How Pakistani Spy Officials Blocked Justice for Daniel Pearl


By Jeff Stein

Of all the open sores in the long, painful relationship between the United States and Pakistan, the dragged-out case of Daniel Pearl’s murder hurts the worst.

Just over 20 years have passed since Pearl, an affable and gifted correspondent for The Wall Street Journal, went missing in Karachi. About a month after his disappearance on Jan. 23, 2001, his killers posted a grisly video of his beheading.

From start to finish, the people involved in Pearl’s kidnapping and murder were members of militant groups long backed by Pakistan’s all-powerful Inter-Services Intelligence agency, or ISI. Last month, in yet another outrage, Pakistan’s Supreme Court freed Omar Saeed Sheikh, the man responsible for luring Pearl to his death, from prison and sent him to a halfway house. The judges had connections to the ISI.

The act exemplified Pakistan’s treacherous double game with the U.S. The Islamic nation claims to practice democratic norms, yet empowers its security agencies to collaborate with the world’s most dangerous militant groups, from Al Qaeda to the Afghan Taliban to terrorist units carrying out bloody attacks in India.

“The overturning of the convictions of Daniel Pearl’s killers reflects the tenuous nature of Pakistan’s actions against terrorists,” Hussain Haqqani, a prominent pro-Western Pakistani journalist who served as his nation’s ambassador to the U.S from 2008 to 2011, told SpyTalk.

But the case has also been complicated by the FBI and Justice Department quietly accepting false and conflicting confessions in the U.S. case against Sheikh, who was indicted by a federal grand jury in Newark on March 14, 2002. One former FBI agent who worked on the case in Pakistan tells SpyTalk that his bosses and then-federal prosecutor Chris Christie “didn’t want to hear” information that undermined a murder charge against the Pakistani suspect. “There was no one else that they could stick with it,” Ty Fairman told SpyTalk in an exclusive interview. “They wanted to get him” because he’d been involved in the kidnapping of two other Americans in India seven years earlier.

Biden administration officials responded to the Pakistani court decision with unbridled anger. At the White House, Press Secretary Jen Psaki said the United States was “outraged.” She described Sheikh’s release as “an affront to terror victims everywhere.” Secretary of State Antony Blinken issued a lengthy statement asserting that the United States was “deeply concerned,” a message he “reinforced” in a telephone call with Pakistan’s foreign minister. Acting Attorney General Monty Wilkinson added that the U.S. “stands ready to take custody of Sheikh.” Pearl’s widow Marianne wrote a mournful piece for The Washington Post saying she was “convinced that true justice will never come from above.”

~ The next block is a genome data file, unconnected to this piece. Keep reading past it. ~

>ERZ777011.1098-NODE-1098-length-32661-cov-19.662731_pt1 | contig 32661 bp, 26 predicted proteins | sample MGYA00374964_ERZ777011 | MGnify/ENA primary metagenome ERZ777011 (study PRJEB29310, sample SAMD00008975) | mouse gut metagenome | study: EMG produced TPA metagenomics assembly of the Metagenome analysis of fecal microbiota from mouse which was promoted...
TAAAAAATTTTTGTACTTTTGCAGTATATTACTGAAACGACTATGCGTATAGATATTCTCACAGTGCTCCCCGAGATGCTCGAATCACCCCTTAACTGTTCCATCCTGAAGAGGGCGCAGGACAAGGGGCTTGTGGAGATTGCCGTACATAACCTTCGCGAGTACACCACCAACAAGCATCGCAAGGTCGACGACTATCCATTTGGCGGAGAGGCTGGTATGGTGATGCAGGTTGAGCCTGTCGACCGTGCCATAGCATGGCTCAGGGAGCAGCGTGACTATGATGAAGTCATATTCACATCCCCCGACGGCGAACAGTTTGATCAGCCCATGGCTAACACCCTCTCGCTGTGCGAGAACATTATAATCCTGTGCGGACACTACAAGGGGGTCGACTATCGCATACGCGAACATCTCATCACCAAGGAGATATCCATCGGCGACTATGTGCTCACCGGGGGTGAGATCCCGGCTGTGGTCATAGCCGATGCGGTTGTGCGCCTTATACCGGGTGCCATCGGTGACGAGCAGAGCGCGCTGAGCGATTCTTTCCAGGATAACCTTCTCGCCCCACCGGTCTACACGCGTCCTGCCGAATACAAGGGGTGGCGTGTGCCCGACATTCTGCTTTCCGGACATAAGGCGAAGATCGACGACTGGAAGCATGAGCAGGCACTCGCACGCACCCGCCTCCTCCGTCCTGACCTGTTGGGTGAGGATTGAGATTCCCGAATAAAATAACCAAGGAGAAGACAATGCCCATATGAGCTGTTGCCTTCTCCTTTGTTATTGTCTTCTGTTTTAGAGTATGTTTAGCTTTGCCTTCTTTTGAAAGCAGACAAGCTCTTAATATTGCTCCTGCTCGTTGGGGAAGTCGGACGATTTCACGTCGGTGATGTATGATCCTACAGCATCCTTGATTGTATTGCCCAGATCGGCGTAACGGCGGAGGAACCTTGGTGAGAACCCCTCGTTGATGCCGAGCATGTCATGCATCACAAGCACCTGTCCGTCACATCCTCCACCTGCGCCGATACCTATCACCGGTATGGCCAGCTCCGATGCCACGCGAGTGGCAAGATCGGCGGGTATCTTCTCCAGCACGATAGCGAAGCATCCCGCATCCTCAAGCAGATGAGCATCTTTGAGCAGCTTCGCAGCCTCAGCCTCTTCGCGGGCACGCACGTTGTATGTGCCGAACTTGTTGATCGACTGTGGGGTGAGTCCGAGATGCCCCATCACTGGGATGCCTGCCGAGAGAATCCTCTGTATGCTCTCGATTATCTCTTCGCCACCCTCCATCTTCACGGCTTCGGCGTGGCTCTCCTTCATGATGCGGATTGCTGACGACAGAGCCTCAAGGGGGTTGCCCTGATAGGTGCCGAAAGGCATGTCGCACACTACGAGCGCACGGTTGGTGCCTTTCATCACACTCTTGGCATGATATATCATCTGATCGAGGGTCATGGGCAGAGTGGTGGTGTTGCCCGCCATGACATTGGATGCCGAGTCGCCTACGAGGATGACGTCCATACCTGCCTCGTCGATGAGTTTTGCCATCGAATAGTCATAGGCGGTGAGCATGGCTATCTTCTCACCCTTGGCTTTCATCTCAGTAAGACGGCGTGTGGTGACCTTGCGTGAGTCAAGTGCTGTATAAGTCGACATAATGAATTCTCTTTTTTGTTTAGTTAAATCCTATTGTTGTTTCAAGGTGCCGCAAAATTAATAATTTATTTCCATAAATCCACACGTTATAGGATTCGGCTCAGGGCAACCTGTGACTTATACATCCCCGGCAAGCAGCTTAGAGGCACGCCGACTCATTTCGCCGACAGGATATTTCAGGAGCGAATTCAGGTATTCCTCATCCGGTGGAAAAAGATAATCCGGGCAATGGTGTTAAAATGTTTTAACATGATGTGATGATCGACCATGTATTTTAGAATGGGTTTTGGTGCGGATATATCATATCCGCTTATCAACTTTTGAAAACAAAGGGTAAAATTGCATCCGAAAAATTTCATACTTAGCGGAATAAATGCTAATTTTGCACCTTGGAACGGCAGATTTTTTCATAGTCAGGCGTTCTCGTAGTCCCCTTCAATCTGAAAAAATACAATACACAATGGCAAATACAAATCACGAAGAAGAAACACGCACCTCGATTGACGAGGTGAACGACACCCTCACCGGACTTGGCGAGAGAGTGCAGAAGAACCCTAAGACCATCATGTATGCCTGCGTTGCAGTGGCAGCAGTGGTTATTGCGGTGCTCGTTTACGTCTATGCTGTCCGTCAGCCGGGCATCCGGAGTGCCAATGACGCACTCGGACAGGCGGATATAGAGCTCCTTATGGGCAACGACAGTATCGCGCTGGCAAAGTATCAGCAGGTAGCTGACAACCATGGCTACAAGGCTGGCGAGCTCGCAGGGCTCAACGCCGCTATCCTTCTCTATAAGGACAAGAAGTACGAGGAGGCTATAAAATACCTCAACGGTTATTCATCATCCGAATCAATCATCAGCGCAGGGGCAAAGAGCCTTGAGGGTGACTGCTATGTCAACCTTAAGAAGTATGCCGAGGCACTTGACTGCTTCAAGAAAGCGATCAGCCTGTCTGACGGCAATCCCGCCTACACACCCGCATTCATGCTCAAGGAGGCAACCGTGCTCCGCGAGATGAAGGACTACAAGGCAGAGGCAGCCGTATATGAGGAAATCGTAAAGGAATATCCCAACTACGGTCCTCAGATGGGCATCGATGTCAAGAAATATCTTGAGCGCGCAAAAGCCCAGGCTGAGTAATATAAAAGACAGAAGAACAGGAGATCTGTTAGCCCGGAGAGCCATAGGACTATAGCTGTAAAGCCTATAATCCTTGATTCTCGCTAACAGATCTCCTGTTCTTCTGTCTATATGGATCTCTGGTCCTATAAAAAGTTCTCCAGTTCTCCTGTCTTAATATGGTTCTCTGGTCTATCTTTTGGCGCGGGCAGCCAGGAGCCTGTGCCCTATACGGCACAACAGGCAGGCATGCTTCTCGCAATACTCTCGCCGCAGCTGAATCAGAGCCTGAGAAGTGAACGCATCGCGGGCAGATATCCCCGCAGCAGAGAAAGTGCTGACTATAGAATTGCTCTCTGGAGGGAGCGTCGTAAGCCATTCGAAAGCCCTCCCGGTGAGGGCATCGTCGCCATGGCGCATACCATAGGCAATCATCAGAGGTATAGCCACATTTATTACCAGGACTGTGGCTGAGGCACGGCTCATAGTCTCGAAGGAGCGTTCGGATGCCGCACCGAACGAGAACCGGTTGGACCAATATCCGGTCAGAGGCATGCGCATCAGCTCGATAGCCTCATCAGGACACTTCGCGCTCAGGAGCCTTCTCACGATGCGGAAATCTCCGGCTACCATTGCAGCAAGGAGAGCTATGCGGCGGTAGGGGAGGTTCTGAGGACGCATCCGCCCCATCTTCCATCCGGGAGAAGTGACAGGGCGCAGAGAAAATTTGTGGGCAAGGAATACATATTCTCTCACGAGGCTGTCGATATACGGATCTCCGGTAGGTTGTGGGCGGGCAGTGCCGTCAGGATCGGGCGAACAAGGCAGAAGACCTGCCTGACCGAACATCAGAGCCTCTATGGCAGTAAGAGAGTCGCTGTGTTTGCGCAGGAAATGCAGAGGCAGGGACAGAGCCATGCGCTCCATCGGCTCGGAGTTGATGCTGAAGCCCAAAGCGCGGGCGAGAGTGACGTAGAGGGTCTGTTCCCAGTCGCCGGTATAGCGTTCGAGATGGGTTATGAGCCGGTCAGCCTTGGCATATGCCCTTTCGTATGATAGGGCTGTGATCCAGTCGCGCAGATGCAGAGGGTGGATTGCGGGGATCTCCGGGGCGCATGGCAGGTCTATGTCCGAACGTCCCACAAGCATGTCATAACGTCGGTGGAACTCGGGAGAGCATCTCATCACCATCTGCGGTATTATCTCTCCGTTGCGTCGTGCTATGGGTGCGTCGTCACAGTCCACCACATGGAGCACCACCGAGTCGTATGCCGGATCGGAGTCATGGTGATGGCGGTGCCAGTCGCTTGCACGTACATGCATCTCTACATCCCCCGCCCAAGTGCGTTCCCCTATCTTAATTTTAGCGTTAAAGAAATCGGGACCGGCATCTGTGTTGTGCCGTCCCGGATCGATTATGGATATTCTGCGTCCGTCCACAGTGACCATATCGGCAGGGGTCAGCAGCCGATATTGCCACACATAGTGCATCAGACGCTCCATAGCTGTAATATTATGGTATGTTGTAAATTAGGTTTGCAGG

She is right. The case has been so tainted by corruption and interference by powerful figures in Pakistan’s security establishment that Sheikh is not only likely to go free but escape justice here—in the unlikely event he were shipped to the U.S. for trial. The U.S. and Pakistan have no extradition agreement. The case has been marred from the beginning by false, coerced and contradictory confessions that would make a murder conviction in an American court unlikely.

“It would be a nightmare of a case,” former FBI agent Jay Kanetkar, who headed the bureau’s investigation in Pakistan, told Georgetown University’s Pearl Project, which has spent years on the case. Omar Sheikh had undergone a “softening up” by Pakistani police, he said.

The case had been troubled from the beginning. Pakistani police coerced a confession from a taxi driver that he had ferried Pearl and Omar Saeed Sheikh to the spot where Pearl was kidnapped.

Former FBI agent Fairman tells SpyTalk Sheikh was nowhere near Karachi. He “was actually in his home town with his wife and family the day that Daniel Pearl was picked up [by kidnappers] in Karachi,” Fairman says, “and we all knew that. It was part of the information that we passed on. Everyone knew it.”